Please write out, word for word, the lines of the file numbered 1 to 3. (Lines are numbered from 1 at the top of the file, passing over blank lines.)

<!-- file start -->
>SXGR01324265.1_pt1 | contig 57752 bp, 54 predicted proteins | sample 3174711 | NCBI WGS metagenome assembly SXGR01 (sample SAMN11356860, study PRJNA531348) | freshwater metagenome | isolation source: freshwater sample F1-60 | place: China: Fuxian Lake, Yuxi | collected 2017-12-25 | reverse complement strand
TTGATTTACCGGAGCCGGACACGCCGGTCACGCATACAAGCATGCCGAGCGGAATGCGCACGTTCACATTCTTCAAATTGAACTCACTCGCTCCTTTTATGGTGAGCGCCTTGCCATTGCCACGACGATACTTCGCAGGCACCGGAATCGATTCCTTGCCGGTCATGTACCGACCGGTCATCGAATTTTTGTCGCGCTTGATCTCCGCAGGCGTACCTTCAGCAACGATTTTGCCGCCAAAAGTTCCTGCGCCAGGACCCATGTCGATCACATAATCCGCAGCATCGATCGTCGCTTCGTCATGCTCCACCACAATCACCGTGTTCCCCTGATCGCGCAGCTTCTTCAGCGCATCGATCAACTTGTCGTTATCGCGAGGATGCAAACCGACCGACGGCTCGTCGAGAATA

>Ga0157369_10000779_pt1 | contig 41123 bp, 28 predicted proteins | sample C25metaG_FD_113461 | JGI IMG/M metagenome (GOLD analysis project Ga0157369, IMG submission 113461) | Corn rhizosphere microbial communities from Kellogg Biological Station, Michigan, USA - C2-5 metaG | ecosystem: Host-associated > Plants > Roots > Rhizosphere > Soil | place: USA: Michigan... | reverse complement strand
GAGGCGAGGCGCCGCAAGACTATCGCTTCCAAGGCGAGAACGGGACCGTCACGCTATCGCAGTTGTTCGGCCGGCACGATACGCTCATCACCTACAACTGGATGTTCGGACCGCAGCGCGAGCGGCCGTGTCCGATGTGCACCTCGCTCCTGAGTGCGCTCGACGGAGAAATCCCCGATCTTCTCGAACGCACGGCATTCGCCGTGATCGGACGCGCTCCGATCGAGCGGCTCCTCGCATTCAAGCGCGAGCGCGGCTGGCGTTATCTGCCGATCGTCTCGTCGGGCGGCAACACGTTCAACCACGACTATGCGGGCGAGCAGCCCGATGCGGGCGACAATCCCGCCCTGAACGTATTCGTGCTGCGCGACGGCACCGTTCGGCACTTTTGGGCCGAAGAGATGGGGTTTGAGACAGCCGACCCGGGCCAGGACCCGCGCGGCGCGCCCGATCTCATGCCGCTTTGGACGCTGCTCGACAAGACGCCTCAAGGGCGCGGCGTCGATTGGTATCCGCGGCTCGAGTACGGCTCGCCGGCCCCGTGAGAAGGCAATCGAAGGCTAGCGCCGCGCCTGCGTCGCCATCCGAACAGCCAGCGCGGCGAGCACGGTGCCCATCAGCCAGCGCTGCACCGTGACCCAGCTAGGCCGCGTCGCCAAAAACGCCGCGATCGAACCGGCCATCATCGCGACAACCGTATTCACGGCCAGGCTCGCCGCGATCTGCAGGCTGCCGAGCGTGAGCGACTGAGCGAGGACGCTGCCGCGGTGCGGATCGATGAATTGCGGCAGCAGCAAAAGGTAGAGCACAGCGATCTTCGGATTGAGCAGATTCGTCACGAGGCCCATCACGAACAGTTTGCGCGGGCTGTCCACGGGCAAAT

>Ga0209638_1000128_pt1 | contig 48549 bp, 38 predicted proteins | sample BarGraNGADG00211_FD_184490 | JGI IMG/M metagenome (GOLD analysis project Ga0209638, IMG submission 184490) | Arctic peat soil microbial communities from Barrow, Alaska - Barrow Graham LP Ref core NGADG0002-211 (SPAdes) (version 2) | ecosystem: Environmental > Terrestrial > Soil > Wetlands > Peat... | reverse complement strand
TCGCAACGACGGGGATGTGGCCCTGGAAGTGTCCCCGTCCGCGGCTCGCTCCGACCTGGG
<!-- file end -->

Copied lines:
>SXGR01324265.1_pt1 | contig 57752 bp, 54 predicted proteins | sample 3174711 | NCBI WGS metagenome assembly SXGR01 (sample SAMN11356860, study PRJNA531348) | freshwater metagenome | isolation source: freshwater sample F1-60 | place: China: Fuxian Lake, Yuxi | collected 2017-12-25 | reverse complement strand
TTGATTTACCGGAGCCGGACACGCCGGTCACGCATACAAGCATGCCGAGCGGAATGCGCACGTTCACATTCTTCAAATTGAACTCACTCGCTCCTTTTATGGTGAGCGCCTTGCCATTGCCACGACGATACTTCGCAGGCACCGGAATCGATTCCTTGCCGGTCATGTACCGACCGGTCATCGAATTTTTGTCGCGCTTGATCTCCGCAGGCGTACCTTCAGCAACGATTTTGCCGCCAAAAGTTCCTGCGCCAGGACCCATGTCGATCACATAATCCGCAGCATCGATCGTCGCTTCGTCATGCTCCACCACAATCACCGTGTTCCCCTGATCGCGCAGCTTCTTCAGCGCATCGATCAACTTGTCGTTATCGCGAGGATGCAAACCGACCGACGGCTCGTCGAGAATA

>Ga0157369_10000779_pt1 | contig 41123 bp, 28 predicted proteins | sample C25metaG_FD_113461 | JGI IMG/M metagenome (GOLD analysis project Ga0157369, IMG submission 113461) | Corn rhizosphere microbial communities from Kellogg Biological Station, Michigan, USA - C2-5 metaG | ecosystem: Host-associated > Plants > Roots > Rhizosphere > Soil | place: USA: Michigan... | reverse complement strand